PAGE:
Notably, the prevalence of GAD in this sample of T2DM patients did not significantly differ by geographic region or by urbanization level. To date, no consistent findings on the relative prevalence of AD rural and urban areas have been reported.1717. Huang CJ, Chiu HC, Lee MH, Wang SY. Prevalence and incidence of anxiety disorders in diabetic patients: a national population-based cohort study. Gen Hosp Psychiatry. 2011;33:8-15.,2121. Camara A, Balde NM, Enoru S, Bangoura JS, Sobngwi E, Bonnet F. Prevalence of anxiety and depression among diabetic African patients in Guinea: association with HbA1c levels. Diabetes Metab. 2015;41:62-8. Furthermore, there was no significant difference in income and GAD prevalence among T2DM patients in this study. Nevertheless, low income is a reported risk factor for increased depressive and anxiety symptoms in diabetes patients.1717. Huang CJ, Chiu HC, Lee MH, Wang SY. Prevalence and incidence of anxiety disorders in diabetic patients: a national population-based cohort study. Gen Hosp Psychiatry. 2011;33:8-15.,3131. Thomas J, Jones G, Scarinci I, Brantley P. A descriptive and comparative study of the prevalence of depressive and anxiety disorders in low-income adults with type 2 diabetes and other chronic illnesses. Diabetes Care. 2003;26:2311-7.,3737. Kahn RS, Wise PH, Kennedy BP, Kawachi I. State income inequality, household income, and maternal mental and physical health: cross sectional national survey. BMJ. 2000;321:1311-5.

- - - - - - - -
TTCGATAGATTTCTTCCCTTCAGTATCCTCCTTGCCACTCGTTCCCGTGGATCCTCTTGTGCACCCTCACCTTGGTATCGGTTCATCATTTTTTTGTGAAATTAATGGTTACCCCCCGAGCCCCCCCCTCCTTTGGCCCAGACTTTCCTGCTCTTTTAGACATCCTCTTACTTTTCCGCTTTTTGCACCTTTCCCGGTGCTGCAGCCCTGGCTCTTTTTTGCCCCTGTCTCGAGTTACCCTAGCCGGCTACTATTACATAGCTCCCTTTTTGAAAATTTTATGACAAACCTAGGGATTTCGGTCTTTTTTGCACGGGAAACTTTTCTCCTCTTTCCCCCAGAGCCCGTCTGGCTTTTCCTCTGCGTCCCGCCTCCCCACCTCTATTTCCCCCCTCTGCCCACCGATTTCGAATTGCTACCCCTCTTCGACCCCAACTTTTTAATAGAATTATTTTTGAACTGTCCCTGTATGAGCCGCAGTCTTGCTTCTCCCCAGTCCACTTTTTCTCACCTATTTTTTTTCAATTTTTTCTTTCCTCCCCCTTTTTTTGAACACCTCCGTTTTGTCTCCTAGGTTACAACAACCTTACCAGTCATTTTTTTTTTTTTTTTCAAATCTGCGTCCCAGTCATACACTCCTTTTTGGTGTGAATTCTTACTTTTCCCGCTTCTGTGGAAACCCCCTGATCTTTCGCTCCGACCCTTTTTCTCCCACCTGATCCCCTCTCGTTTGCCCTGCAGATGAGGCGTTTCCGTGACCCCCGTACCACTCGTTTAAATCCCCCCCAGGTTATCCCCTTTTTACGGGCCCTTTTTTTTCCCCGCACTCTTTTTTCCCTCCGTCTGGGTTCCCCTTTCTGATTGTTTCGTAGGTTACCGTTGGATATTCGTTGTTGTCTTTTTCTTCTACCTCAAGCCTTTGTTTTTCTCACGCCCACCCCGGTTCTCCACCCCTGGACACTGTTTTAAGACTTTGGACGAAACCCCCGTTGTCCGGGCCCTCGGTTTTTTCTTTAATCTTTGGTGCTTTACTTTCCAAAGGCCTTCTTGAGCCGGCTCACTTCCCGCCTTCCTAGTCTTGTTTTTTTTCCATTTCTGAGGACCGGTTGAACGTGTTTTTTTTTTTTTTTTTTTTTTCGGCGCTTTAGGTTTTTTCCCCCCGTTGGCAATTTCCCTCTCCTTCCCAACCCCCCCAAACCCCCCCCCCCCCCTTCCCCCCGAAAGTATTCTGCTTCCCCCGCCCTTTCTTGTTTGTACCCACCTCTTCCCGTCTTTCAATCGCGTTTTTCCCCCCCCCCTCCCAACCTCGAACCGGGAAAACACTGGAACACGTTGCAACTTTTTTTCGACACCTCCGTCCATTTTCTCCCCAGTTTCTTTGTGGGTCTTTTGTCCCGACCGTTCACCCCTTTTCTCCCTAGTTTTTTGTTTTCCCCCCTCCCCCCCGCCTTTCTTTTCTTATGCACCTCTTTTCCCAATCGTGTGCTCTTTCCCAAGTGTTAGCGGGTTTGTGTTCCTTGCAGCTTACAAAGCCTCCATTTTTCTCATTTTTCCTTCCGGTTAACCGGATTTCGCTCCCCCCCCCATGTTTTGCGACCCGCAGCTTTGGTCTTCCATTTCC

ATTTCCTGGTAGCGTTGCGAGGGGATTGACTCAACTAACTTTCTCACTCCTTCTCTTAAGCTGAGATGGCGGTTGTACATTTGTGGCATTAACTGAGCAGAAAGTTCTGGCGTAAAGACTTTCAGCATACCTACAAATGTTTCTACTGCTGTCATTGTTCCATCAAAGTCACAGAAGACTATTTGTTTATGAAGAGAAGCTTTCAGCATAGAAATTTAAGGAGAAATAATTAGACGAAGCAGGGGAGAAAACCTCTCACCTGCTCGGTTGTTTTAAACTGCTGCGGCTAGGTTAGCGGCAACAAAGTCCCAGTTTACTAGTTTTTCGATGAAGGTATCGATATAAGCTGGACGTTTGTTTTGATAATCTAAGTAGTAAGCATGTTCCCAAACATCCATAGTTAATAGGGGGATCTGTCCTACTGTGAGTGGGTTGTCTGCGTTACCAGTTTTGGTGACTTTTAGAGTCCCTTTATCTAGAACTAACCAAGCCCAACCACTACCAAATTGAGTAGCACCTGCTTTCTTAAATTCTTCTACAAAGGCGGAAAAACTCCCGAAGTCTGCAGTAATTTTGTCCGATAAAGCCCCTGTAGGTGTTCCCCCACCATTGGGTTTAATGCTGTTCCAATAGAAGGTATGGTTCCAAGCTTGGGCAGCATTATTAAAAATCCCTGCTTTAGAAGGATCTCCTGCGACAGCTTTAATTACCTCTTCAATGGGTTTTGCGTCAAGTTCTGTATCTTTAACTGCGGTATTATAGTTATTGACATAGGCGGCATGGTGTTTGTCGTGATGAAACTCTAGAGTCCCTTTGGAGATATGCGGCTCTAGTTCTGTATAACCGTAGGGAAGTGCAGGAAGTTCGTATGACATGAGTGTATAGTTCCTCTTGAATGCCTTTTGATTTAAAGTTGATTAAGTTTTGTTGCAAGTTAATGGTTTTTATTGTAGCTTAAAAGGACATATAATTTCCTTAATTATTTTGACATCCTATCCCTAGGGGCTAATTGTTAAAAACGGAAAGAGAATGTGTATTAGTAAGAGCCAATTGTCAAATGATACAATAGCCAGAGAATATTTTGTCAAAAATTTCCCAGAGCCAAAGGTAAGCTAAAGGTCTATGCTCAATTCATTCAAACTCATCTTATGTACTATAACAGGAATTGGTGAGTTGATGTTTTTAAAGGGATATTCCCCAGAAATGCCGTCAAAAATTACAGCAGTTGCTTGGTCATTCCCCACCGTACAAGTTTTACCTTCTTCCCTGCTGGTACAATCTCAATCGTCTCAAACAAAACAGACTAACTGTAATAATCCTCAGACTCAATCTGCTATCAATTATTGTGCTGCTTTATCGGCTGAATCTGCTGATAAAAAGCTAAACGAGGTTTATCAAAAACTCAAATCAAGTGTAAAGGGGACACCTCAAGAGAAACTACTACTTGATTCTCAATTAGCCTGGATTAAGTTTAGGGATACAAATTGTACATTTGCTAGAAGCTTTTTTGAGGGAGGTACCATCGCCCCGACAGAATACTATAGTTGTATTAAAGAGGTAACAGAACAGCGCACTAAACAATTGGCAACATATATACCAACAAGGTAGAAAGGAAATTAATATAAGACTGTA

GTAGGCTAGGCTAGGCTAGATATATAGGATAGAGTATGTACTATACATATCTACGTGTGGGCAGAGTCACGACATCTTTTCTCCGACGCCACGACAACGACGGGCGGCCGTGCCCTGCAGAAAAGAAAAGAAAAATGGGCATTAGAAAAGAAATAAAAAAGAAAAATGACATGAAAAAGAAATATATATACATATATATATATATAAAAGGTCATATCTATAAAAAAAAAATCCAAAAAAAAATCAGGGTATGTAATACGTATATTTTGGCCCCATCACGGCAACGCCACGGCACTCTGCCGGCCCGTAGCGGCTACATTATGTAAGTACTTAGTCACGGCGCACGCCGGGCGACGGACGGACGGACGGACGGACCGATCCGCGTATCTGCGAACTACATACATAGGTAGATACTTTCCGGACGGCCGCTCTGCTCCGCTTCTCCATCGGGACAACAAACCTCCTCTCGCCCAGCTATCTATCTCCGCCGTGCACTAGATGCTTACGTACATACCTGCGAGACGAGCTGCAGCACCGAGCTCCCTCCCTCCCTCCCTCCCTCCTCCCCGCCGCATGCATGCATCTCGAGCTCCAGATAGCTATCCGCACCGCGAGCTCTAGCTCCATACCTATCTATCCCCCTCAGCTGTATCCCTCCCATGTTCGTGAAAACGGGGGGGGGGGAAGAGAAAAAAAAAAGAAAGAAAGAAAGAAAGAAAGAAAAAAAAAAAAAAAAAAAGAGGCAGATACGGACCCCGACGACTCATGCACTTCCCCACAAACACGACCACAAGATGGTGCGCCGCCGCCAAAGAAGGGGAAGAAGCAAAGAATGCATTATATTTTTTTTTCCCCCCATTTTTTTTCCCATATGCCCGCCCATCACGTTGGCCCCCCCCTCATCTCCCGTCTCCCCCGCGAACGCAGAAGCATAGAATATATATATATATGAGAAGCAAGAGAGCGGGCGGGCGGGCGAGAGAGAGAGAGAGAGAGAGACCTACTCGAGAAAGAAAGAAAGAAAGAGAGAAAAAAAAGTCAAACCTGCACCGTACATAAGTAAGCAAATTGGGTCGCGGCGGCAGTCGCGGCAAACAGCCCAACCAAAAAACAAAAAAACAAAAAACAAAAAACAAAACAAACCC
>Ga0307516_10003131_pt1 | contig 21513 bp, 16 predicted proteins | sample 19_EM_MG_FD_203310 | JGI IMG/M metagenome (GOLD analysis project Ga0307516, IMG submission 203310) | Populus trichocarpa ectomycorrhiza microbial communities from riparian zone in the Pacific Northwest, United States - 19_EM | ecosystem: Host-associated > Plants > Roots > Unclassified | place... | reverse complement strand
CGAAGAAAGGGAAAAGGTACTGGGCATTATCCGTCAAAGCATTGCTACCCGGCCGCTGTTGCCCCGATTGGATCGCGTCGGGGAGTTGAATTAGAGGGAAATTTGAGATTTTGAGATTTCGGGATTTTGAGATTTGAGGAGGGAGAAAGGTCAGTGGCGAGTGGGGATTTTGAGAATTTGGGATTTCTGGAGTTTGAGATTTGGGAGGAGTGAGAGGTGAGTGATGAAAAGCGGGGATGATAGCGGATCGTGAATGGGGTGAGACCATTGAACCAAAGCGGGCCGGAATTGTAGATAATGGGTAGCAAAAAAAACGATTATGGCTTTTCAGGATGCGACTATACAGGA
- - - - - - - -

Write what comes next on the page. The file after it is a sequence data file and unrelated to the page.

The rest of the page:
Multivariate analysis of T2DM patients revealed that GAD risk was significantly associated with most of the comorbidities considered in this study, including congestive heart failure, peripheral vascular disease, depressive disorder, and multiple comorbidities (CCI ≥ 1). Depressive disorder was a major risk factor for GAD in T2DM patients, which is consistent with the literature.2828. Mikaliukstiene A, Zagminas K, Juozulynas A, Narkauskaite L, Salyga J, Jankauskiene K, et al. Prevalence and determinants of anxiety and depression symptoms in patients with type 2 diabetes in Lithuania. Med Sci Monit. 2014;20:182-90. Other comorbidities were not associated with GAD in T2DM patients, although depressive disorder was probably a major confounding factor in associations with GAD. There was a high risk of GAD among patients with a long duration (> 9 years) of T2DM, which is consistent with reports that a long duration of DM is associated with a high risk of AD and with worsening anxiety symptoms.2727. Trento M, Charrier L, Salassa M, Merlo S, Passera P, Cavallo F, et al. Depression, anxiety and cognitive function in patients with type 2 diabetes: an 8-year prospective observational study. Acta Diabetol. 2015;52:1157-66.,2828. Mikaliukstiene A, Zagminas K, Juozulynas A, Narkauskaite L, Salyga J, Jankauskiene K, et al. Prevalence and determinants of anxiety and depression symptoms in patients with type 2 diabetes in Lithuania. Med Sci Monit. 2014;20:182-90.